But emulating someone’s intellectual property is technically stealing, right? The owners definitely think so. As recently as late June, SOE sent a cease and desist order to Winter’s Roar, which was known as the largest player-run server in the EQ emulation community. World of Warcraft already has renegade servers all over the place, and Blizzard is extremely active, tracking down hosts and siccing the lawyers. According to one of the most popular server operators, “UO servers only manage to stay alive because UO‘s legal minefield is a tangled mess, so mangled that over the years EA’s lawyers have had trouble sifting through it.” As a result, player-run UO shards dance along the edge of legality by allowing their users to play for free. But as the mess becomes untangled (whether by EA’s lawyers or governmental regulation) they may not continue dancing.
Despite the legality issues, many hackers make the leap to legitimacy. A few job applications ago, I was asked for a resume of the server administration and world building I’d done on player-run servers. I actually didn’t make the grade because my “uhh, I dabbled in UO shards” wasn’t nearly as competitive as my peers’. Rumor has it they hired a guy who ran an entire infrastructure of reverse engineered worlds. Even though developers seem to cry foul at the thought of people using their technology in ways beyond their control, they still respect the process.
Further, not every developer is fanatical about shutting down servers hosted by enthusiasts. VIE, developers of Subspace, officially called their much loved, but poorly publicized efforts a wash in 1997, and players were able to crack game CDs to find server code included on the disk. The community spanned across the globe, diehard fans uniting to keep the game they loved from being lost in the annals of history. Eventually, two men – one of whom went on to found Kazaa – reverse engineered Subspace from scratch. They named their project Continuum, and it could be patched and updated at will. VIE eventually was able to pick up where they left off, and now host official servers in addition to those run by players.
Subspace‘s community is a great example of what can happen when good people come together to keep something they love alive. Unfortunately, though, a big chunk of player-run servers are cesspools. No matter the good intentions of their beginnings, they become havens for people too childish or depraved to conduct themselves on a regulation server. The most recent example is a UO shard called IPY (In Por Ylem – the power words of a bugged spell, capable of killing people instantly if cast). IPY was created under the pretense of restoring the game’s “golden age,” but it fell dramatically short. The admin who ran the shard, Azaroth, ended up having to close the server after disgruntled users began threatening him in real life over changes he made.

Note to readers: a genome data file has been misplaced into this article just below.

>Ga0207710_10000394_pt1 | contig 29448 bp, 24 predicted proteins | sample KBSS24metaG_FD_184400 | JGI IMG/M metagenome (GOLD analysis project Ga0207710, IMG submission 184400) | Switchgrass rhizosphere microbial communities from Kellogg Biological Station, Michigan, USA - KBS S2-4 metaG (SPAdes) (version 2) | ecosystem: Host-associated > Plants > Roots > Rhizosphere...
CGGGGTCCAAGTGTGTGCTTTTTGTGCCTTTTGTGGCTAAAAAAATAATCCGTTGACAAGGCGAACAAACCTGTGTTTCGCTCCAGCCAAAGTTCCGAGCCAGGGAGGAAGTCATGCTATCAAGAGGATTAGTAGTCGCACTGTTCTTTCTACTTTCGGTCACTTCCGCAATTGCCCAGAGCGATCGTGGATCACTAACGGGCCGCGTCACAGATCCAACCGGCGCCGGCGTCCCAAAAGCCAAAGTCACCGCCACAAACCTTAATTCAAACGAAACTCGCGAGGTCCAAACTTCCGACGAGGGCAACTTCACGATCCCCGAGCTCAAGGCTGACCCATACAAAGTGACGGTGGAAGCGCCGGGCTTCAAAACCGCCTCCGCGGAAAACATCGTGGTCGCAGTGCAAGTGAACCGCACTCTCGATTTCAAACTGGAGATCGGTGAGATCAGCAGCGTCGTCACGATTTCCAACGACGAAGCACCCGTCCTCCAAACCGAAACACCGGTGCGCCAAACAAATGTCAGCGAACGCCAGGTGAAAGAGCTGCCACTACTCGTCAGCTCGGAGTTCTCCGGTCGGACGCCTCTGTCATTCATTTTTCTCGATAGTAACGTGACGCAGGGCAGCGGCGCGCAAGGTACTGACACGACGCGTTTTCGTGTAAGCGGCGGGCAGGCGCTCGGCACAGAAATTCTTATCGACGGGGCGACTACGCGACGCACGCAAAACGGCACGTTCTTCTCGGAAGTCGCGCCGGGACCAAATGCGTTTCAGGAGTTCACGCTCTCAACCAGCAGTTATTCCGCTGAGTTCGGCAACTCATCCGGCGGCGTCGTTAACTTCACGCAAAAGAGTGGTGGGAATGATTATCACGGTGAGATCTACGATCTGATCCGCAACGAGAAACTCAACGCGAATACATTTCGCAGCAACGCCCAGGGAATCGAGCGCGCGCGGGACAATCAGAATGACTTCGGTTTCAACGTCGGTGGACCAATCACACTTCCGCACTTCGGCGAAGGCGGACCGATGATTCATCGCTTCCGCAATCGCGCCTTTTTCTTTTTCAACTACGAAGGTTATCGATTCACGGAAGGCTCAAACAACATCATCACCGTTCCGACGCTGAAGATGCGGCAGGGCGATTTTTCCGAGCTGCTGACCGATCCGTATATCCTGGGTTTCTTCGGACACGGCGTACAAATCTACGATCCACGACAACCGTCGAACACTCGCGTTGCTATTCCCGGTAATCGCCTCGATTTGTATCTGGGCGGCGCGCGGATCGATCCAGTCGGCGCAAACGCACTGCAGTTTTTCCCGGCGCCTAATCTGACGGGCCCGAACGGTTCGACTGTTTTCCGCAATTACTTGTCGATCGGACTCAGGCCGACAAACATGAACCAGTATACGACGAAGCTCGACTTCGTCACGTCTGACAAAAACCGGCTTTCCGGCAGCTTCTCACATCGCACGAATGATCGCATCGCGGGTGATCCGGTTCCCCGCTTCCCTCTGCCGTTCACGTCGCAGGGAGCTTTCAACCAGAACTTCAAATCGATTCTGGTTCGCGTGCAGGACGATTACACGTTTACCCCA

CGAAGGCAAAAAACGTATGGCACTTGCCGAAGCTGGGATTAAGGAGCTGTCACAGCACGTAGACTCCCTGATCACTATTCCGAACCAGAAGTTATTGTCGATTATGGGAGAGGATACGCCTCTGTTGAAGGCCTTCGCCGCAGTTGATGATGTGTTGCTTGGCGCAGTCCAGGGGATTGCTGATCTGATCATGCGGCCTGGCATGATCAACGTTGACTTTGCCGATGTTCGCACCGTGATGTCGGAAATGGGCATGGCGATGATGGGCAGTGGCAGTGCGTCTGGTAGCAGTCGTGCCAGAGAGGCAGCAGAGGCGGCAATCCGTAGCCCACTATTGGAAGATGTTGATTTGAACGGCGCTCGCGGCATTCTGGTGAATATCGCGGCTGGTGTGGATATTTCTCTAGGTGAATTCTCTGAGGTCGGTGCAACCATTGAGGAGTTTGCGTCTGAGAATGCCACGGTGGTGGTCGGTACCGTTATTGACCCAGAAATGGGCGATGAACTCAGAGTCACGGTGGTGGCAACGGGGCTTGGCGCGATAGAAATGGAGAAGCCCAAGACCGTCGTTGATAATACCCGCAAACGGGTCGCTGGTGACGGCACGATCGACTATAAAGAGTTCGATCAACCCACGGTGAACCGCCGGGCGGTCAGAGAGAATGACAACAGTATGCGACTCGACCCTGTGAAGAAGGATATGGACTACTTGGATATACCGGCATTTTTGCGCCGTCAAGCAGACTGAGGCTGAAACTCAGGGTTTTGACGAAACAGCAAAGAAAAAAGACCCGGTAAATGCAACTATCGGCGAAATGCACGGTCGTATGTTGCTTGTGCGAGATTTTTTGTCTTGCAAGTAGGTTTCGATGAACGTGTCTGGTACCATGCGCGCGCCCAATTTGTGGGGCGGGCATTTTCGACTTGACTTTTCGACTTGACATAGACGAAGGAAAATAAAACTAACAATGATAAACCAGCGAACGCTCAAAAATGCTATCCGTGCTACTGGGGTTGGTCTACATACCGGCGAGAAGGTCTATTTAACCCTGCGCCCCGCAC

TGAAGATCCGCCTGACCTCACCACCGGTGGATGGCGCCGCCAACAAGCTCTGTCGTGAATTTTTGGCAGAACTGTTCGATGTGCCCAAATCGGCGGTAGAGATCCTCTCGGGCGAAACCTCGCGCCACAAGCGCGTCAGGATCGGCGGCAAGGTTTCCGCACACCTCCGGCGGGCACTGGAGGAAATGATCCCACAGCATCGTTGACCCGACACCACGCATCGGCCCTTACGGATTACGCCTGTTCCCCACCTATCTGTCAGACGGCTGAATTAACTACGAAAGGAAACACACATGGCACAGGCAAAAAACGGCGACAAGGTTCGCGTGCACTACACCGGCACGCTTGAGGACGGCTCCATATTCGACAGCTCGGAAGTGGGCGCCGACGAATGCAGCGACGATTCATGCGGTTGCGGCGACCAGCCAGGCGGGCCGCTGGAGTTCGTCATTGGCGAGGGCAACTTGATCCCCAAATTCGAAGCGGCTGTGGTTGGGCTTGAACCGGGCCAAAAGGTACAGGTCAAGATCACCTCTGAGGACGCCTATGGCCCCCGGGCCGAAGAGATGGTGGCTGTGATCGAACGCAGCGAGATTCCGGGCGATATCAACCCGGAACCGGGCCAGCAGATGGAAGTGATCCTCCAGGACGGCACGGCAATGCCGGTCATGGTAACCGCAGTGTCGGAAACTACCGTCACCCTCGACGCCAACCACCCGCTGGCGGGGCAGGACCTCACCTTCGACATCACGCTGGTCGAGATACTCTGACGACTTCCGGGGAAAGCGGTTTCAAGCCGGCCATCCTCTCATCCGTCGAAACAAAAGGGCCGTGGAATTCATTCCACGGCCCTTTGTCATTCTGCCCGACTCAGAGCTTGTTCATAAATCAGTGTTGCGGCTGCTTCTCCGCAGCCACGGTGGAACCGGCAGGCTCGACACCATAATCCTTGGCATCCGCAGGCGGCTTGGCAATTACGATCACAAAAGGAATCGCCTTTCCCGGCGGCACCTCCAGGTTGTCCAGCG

Even with examples like IPY, the good, outweighs the bad. For every hundred bastions of internet stupidity, there is one diamond in the rough that makes up for all the bad experiences. There’s satisfaction in knowing live teams aren’t the only guys who can hang when it comes to a game they created; that the little man is just as capable as the ones getting paychecks for their work. This is somehow reassuring for the future of games. There are a whole new crop of people out there who can and do create games worth playing.
Speaking of the future, there are no signs of communities stopping, and why should they? As Moore’s Law continues to fall behind its curve, home users are more than ever able to create server-like environments in the home. Just think about it, the machine on which you’re reading this could, at least passably, keep a few WoW zones up and running, and if you have the bandwidth, you and 100 of your closest friends could tool around Azeroth to your hearts’ content. Hey, I may never be a real GM in UO, but the brief moment I experienced on my little corner of Britannia was just as good. And as technology slows down and reverse engineering gains more credibility, maybe I’ll be able to set my own PvP rules in WoW as a consolation prize. The past is dotted with instances of bright-eyed individuals willing to step up, at great personal expense, to keep gaming alive, or to mold it how they see fit, and despite a few hiccups, games have been the better for it.